SARASOTA, Florida. – Future plans for a new performing arts center that is expected to be a world-class facility located in Sarasota Bay promise to transform the city’s waterfront, but some fear the price tag could break the bank.
“That’s half a billion dollars that city taxpayers like me will have to pay,” said Dan Lobeck, a Sarasota resident and attorney.
Lobeck worries that Price will leave town and the locals will sing the blues.
“If you’re going to buy a car, you want to know how much it costs and how you’re going to pay for it before you sign the contract. If a friend is going to pay half the money, you probably want that up front,” Lobeck said. . .
The Sarasota City Commission has just approved a contract with the Van Wezel Foundation. It says the city will fund 50% of the total construction cost. The Van Wezel Foundation would fund the other half through private donors.
“It’s not something we necessarily have to deal with, but a future commission and a future city manager. But it’s a lot of money. It’s over $150 million,” Mayor Erik Arroyo said. .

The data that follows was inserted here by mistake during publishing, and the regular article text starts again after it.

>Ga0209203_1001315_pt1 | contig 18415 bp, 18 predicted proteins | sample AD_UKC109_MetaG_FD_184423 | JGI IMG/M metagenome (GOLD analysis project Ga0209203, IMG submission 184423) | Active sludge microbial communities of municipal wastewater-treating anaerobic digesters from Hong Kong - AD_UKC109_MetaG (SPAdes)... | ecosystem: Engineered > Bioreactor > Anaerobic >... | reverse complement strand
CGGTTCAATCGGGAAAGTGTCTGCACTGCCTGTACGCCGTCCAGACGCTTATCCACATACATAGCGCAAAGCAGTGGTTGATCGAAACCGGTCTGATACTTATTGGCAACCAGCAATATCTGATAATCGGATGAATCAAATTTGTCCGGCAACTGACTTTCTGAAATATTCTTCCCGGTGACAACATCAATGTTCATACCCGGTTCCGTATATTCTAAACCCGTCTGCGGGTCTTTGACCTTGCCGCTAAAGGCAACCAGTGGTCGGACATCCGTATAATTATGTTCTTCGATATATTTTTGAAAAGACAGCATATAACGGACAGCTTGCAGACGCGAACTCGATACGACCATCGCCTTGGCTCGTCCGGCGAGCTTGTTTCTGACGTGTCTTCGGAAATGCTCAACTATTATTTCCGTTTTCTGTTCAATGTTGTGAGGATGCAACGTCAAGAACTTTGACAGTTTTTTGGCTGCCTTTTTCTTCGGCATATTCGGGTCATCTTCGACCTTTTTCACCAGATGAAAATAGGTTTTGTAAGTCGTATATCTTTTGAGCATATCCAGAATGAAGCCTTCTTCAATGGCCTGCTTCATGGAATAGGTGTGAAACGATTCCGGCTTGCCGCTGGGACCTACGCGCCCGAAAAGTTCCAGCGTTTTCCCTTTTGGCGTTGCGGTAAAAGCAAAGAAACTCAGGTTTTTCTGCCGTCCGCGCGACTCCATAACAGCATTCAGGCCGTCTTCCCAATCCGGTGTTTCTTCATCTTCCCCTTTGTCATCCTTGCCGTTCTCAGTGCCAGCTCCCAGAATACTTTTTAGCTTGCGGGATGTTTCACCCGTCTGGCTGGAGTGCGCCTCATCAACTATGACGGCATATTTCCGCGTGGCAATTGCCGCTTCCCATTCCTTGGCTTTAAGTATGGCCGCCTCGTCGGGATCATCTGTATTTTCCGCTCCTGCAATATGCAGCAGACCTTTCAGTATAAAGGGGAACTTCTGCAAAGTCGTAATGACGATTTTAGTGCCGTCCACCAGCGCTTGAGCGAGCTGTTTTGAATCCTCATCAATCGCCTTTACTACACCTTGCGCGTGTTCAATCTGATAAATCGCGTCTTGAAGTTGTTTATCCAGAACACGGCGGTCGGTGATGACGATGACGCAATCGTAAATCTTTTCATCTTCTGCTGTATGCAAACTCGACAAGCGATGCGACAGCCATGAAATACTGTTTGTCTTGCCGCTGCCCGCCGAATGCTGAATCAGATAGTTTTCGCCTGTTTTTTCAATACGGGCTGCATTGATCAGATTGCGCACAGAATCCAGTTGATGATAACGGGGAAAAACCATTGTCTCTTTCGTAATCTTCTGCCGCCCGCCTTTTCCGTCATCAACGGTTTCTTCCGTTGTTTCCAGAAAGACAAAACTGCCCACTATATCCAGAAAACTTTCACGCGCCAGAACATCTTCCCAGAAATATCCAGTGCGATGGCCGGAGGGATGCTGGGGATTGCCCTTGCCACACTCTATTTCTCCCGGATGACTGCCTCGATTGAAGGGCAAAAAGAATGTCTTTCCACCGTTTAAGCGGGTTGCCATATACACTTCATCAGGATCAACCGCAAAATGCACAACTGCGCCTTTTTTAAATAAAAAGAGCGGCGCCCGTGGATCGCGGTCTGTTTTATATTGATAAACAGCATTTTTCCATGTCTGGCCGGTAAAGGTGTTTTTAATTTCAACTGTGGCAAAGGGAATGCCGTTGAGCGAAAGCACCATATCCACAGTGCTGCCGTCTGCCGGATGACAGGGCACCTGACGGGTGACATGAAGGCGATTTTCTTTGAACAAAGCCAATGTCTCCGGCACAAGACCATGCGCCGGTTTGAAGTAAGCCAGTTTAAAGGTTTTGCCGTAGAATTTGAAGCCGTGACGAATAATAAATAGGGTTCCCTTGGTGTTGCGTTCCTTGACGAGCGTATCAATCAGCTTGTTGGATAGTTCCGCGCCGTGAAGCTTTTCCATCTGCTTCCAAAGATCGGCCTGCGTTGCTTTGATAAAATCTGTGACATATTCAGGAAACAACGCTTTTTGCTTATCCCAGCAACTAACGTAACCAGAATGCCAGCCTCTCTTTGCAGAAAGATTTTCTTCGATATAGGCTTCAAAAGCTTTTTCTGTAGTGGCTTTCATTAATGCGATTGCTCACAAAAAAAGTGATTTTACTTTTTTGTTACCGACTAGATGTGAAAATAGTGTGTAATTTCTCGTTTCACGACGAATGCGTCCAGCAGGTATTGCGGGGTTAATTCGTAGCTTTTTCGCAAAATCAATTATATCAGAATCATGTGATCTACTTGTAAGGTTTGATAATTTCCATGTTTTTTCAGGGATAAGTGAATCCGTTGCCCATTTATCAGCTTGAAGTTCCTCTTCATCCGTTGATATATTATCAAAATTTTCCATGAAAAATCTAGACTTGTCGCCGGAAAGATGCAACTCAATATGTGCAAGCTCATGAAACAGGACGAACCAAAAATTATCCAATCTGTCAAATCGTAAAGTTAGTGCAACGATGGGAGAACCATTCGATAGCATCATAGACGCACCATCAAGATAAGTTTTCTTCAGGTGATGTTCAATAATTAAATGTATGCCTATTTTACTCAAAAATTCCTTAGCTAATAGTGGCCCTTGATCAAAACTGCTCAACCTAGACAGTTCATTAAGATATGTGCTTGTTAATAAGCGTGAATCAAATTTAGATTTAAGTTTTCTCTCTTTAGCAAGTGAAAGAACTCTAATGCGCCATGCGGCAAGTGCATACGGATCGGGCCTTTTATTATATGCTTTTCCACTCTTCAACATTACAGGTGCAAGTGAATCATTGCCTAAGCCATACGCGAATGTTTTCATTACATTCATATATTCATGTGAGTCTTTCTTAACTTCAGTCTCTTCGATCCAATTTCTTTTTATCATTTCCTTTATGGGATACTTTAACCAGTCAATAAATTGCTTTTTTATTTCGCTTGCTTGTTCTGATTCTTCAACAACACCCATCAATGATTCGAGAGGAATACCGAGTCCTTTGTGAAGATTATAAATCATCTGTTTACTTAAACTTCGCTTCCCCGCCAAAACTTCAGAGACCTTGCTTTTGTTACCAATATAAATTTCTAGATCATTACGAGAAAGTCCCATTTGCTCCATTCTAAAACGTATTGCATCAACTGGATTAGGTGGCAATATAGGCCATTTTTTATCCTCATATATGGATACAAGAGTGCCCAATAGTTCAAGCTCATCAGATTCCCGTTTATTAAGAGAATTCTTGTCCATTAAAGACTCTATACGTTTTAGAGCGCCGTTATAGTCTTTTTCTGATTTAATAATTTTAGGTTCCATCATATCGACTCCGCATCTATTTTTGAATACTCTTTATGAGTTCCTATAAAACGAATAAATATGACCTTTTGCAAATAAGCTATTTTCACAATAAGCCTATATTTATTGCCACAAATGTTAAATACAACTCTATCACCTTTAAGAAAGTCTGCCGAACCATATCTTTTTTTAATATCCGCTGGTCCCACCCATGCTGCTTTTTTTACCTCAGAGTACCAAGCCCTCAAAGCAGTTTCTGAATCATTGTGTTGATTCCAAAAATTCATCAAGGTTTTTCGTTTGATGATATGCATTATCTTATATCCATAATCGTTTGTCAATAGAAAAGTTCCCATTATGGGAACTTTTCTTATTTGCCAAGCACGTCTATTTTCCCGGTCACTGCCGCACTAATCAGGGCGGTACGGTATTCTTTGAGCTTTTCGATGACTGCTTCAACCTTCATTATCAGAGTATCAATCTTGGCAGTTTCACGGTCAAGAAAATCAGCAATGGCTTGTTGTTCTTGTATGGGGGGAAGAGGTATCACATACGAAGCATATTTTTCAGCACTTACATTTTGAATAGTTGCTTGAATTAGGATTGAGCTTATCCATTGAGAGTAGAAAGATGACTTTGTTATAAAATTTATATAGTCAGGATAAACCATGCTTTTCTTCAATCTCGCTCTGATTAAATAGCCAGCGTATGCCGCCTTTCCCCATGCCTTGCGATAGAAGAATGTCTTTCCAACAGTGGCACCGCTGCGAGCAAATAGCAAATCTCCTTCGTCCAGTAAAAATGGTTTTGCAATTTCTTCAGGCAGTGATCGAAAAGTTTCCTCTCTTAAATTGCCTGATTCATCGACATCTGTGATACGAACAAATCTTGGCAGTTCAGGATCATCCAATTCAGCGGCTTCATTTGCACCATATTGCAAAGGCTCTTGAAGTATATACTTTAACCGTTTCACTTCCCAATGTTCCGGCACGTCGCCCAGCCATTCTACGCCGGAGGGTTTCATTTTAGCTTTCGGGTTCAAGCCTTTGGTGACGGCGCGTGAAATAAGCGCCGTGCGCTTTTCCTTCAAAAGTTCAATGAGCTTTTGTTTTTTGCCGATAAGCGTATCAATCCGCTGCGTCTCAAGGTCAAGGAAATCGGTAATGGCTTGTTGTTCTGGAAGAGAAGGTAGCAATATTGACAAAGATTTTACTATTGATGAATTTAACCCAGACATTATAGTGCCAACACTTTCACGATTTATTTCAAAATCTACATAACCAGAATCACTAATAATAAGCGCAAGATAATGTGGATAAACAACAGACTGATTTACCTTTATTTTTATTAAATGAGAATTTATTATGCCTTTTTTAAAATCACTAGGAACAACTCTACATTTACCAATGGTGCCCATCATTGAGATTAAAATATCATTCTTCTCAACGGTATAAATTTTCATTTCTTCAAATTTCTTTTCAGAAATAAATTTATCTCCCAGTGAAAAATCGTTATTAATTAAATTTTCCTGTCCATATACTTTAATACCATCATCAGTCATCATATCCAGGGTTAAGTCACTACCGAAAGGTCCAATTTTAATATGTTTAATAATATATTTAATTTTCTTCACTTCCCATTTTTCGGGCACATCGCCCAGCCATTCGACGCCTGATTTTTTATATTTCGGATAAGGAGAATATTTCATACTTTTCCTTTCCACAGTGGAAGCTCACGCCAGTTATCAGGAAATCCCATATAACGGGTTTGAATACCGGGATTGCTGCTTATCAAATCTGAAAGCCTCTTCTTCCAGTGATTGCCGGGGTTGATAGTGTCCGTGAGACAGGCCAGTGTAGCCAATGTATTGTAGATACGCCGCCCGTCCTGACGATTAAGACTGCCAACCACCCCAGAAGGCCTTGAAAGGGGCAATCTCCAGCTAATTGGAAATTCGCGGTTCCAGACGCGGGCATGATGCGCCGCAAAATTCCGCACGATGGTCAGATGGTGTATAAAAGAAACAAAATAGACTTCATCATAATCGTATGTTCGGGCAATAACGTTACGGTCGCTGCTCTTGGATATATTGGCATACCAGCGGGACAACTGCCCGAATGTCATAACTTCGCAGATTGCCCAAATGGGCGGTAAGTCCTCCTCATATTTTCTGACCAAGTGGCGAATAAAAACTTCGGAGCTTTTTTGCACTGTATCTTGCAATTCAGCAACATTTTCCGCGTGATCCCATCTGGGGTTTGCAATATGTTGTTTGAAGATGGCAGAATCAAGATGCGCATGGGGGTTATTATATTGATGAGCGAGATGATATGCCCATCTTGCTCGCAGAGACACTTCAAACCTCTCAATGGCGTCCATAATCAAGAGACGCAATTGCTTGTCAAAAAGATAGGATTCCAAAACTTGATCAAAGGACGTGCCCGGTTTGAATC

Mayor Arroyo and Commissioner Jen Ahearn-Koch wanted to move forward with the plans but had hoped for a good faith agreement without the plans being legally binding.
“It was a bit rushed,” Ahearn-Koch said.
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The city said the funds would likely come from tourist tax and other means like a tax liability. The bond would come from people buying tickets for shows. Commissioner Ahearn-Koch worries that if there isn’t enough revenue to pay the bond, residents could end up suffering if city services have to be cut to pay the bill.
“On my side, there were only certain areas where I couldn’t engage citizens without more clarity,” Ahearn-Koch said.
The Van Wezel Foundation requested confidence from the commission and the commissioners granted it by a vote of three to two.
“We are actively looking for ways to continue to achieve our mission and build a flexible performing arts center that can meet the needs of the next 50 years,” explained Van Wezel Foundation CEO Cheryl Mendelson.
With an estimated price tag of over $350 million, some would say, that’s a lot of confidence.
“Everyone wants improvement. Everyone wants progress, but at what cost and for what,” Lobeck said.